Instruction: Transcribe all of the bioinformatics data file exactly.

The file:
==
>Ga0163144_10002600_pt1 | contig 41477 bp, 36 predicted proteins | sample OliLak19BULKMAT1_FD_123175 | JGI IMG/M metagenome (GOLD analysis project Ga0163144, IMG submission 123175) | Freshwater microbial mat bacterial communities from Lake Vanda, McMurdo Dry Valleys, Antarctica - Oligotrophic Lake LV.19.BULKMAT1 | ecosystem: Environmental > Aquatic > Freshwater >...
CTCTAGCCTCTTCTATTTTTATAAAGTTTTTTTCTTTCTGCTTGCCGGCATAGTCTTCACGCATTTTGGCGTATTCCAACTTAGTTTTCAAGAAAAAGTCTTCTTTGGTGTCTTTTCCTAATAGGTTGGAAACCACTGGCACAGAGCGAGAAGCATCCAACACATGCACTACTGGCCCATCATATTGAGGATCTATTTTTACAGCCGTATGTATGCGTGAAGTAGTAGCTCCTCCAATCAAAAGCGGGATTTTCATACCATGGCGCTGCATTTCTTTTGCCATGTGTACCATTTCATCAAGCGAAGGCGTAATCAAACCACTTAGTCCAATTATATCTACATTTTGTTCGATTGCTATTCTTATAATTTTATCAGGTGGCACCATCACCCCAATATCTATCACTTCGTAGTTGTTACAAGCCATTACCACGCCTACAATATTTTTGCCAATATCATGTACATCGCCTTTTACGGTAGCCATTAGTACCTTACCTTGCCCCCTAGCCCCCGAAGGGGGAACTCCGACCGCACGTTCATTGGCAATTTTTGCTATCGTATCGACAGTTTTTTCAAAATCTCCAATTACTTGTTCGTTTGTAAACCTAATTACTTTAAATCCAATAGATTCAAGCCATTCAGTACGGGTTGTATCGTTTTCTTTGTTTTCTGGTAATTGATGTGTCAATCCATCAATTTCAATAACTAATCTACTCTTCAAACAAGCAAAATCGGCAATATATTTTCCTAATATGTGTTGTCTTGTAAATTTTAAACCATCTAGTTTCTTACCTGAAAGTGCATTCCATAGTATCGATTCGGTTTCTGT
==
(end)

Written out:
>Ga0163144_10002600_pt1 | contig 41477 bp, 36 predicted proteins | sample OliLak19BULKMAT1_FD_123175 | JGI IMG/M metagenome (GOLD analysis project Ga0163144, IMG submission 123175) | Freshwater microbial mat bacterial communities from Lake Vanda, McMurdo Dry Valleys, Antarctica - Oligotrophic Lake LV.19.BULKMAT1 | ecosystem: Environmental > Aquatic > Freshwater >...
CTCTAGCCTCTTCTATTTTTATAAAGTTTTTTTCTTTCTGCTTGCCGGCATAGTCTTCACGCATTTTGGCGTATTCCAACTTAGTTTTCAAGAAAAAGTCTTCTTTGGTGTCTTTTCCTAATAGGTTGGAAACCACTGGCACAGAGCGAGAAGCATCCAACACATGCACTACTGGCCCATCATATTGAGGATCTATTTTTACAGCCGTATGTATGCGTGAAGTAGTAGCTCCTCCAATCAAAAGCGGGATTTTCATACCATGGCGCTGCATTTCTTTTGCCATGTGTACCATTTCATCAAGCGAAGGCGTAATCAAACCACTTAGTCCAATTATATCTACATTTTGTTCGATTGCTATTCTTATAATTTTATCAGGTGGCACCATCACCCCAATATCTATCACTTCGTAGTTGTTACAAGCCATTACCACGCCTACAATATTTTTGCCAATATCATGTACATCGCCTTTTACGGTAGCCATTAGTACCTTACCTTGCCCCCTAGCCCCCGAAGGGGGAACTCCGACCGCACGTTCATTGGCAATTTTTGCTATCGTATCGACAGTTTTTTCAAAATCTCCAATTACTTGTTCGTTTGTAAACCTAATTACTTTAAATCCAATAGATTCAAGCCATTCAGTACGGGTTGTATCGTTTTCTTTGTTTTCTGGTAATTGATGTGTCAATCCATCAATTTCAATAACTAATCTACTCTTCAAACAAGCAAAATCGGCAATATATTTTCCTAATATGTGTTGTCTTGTAAATTTTAAACCATCTAGTTTCTTACCTGAAAGTGCATTCCATAGTATCGATTCGGTTTCTGT